Hope this helps.

Fred

MI2600
September 12, 2013, 04:34 PM
Thanks all. I came across four LC cases mixed in with some other .38 Spl headstamps. I noticed they did not deprime (is that a word?) easily and would not accept new primers without some creative metal removal at the pocket.

I always thought the Army went from the .38LC to the .45 and pretty much stayed with it. I forgot about air crews and such.

Jesse Heywood
September 12, 2013, 06:08 PM
Corrosive primers haven't been loaded in military .38 Special ammunition since at least the early 1950's.


I always wondered about that. It would explain why he was able to get the ammo.

rcmodel
September 12, 2013, 07:47 PM
I have WWII .38 Spl military ammo made by WCC.

It was loaded with Stynless non-corrosive primers.

I am not aware of any post WWII U.S. military .38 Spl military ammo being loaded with corrosive primers.

In fact, all post-World War II .38 Special and 9mm Parabellum pistol ammunition from US military arsenals is known to have used only noncorrosive primers.
Also all U.S. .30 Carbine WWII & later ammo is non-corrosive.

rc

ArchAngelCD
September 13, 2013, 12:52 AM
I've shot tons of GI .38 Special ammunition and still load the brass. You'll run across headstamps of WCC, RA, FC, LC, IVI, TZZ, and others. Several of them are crimped and the brass is normally of heavier construction.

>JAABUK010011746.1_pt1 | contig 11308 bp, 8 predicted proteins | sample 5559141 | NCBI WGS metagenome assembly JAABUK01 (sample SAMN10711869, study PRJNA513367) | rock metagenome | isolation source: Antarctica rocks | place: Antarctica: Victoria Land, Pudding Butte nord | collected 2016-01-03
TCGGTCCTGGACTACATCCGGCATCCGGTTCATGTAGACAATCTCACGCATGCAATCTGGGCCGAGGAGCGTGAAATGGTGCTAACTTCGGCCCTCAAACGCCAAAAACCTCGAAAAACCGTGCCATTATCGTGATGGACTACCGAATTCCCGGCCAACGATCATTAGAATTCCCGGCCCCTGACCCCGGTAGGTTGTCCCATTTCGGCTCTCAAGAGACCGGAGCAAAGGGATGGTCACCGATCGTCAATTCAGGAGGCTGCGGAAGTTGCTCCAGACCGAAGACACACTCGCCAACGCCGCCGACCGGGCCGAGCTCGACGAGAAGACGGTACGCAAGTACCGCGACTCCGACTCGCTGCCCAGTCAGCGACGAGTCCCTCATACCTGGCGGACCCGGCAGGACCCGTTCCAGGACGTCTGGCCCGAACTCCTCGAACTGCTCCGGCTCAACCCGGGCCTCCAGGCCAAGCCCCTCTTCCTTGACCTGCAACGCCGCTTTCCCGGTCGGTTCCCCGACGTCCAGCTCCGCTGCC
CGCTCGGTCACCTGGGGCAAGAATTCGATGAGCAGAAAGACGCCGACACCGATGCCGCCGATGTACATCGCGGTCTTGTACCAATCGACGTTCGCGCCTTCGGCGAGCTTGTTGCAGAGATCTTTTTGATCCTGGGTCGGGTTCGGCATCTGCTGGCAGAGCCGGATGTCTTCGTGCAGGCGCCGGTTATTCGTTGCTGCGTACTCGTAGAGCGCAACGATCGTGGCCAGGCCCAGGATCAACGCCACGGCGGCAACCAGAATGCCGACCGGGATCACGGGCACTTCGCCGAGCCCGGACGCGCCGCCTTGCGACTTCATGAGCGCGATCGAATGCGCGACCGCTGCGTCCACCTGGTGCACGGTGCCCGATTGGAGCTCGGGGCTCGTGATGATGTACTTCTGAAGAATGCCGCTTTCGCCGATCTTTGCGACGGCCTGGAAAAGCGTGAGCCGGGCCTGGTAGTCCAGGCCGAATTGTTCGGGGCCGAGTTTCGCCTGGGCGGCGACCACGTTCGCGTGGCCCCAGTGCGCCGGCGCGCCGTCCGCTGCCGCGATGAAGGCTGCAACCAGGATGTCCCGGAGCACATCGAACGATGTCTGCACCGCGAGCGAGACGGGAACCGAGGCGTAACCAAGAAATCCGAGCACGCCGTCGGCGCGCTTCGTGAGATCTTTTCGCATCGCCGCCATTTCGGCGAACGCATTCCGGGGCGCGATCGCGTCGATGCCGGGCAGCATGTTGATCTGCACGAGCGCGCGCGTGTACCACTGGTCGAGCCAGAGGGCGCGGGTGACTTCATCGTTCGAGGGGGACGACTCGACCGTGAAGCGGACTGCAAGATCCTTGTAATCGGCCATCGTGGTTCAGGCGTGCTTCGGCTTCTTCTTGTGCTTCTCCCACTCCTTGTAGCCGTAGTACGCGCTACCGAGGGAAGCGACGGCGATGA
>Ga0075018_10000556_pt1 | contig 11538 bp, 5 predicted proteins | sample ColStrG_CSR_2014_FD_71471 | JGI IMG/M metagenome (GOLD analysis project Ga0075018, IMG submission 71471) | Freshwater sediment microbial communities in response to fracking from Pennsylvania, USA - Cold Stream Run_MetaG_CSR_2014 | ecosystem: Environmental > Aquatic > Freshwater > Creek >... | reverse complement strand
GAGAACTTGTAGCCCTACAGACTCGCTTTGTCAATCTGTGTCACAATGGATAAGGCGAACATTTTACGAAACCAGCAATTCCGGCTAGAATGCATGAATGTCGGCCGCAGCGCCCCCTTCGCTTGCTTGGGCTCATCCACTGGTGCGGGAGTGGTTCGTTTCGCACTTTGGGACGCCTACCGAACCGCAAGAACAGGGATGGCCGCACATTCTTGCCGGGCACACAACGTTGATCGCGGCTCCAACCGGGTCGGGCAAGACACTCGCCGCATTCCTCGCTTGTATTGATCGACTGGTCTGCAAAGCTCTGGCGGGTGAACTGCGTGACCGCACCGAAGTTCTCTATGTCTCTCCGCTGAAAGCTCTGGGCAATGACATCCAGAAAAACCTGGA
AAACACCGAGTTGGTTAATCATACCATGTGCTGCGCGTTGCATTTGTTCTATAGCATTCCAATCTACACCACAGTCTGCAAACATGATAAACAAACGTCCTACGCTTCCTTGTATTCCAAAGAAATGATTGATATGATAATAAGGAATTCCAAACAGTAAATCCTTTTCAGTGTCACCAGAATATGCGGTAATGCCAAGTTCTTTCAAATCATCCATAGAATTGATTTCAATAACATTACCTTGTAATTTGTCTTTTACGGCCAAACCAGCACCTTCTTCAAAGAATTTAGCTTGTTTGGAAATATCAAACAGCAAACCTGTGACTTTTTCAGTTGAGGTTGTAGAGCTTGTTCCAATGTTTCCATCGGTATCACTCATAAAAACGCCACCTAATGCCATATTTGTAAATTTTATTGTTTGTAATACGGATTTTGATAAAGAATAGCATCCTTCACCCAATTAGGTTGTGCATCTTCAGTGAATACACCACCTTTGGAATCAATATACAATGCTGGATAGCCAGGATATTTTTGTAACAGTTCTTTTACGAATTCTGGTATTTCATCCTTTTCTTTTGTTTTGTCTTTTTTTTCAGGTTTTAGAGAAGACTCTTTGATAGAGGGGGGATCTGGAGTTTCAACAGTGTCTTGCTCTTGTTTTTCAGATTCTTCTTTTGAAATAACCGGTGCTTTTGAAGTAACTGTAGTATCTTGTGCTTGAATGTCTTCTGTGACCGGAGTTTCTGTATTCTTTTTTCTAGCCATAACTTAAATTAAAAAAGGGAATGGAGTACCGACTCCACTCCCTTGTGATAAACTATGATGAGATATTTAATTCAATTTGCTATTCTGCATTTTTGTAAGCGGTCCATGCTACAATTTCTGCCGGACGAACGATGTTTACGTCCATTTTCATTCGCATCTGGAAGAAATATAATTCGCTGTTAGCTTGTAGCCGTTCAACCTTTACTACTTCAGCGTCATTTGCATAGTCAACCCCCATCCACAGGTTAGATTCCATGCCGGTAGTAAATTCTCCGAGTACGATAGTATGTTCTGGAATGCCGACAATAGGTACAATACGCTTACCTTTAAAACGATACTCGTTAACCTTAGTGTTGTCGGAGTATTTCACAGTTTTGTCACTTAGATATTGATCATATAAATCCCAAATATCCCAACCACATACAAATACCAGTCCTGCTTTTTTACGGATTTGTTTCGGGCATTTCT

Fred
I have a bunch of WCC brass I load and it lasts a VERY LONG TIME! it's very good brass and I'm sure the LC brass is too.

medalguy
September 16, 2013, 01:04 AM
I snagged a lot of .38 Special brass while I was in the Air Force, still have much of it. All I got was ICI headstamped (Valcartier Industries, Quebec Canada) and it has some of the heaviest crimps I have ever encountered. Once the crimp has been removed and the depriming pin replaced :( it's excellent brass and seems to last forever with light loads.

Wildbillz
September 16, 2013, 10:30 AM
Up into the 80s we were issuing out Smith model 10s and Ruger's to our Helo pilots in the unit I was in. I have a couple of ammo cans full of once fired LC brass that I picked up at a gun show years ago. At the time it was dirt cheap cause you had to remove the primer crimp.

WB

medalguy
September 16, 2013, 03:53 PM
rcmodel's post got me looking at my brass. I forgot I had a couple of 50 cal cans full of crimped LC brass too. That was from .38 Special PGU-12/B ammo made up for the AF in 1978. I still have some of that ammo.

It seems there were some folks taking the rather anemic M41 ammo, pulling the bullet, and adding powder to the case and reseating the bullet, resulting in a few blown up pistols. So to prevent this, Lake City loaded up some high velocity rounds with the same 130 gr FMJ bullet, and heavily crimped the bullet so as to keep them from being pulled. This ammo was pretty snappy and I have almost a full 50 cal can of it in my stash. It's pretty snappy to shoot and should probably only be fired in a good condition heavy frame pistol.

bamacisa
September 19, 2013, 11:36 PM
Some LC thirty eight brass has crimped primers. Remove the crimp and reload. It is good brass.

ljnowell
September 20, 2013, 01:49 AM
I can always tell when I come across a piece of LC or WCC brass while reloading 38s. It hits the sizing die way harder! The brass is definitely thicker and stronger, no doubt. Once you cut the primer pockets its good brass though.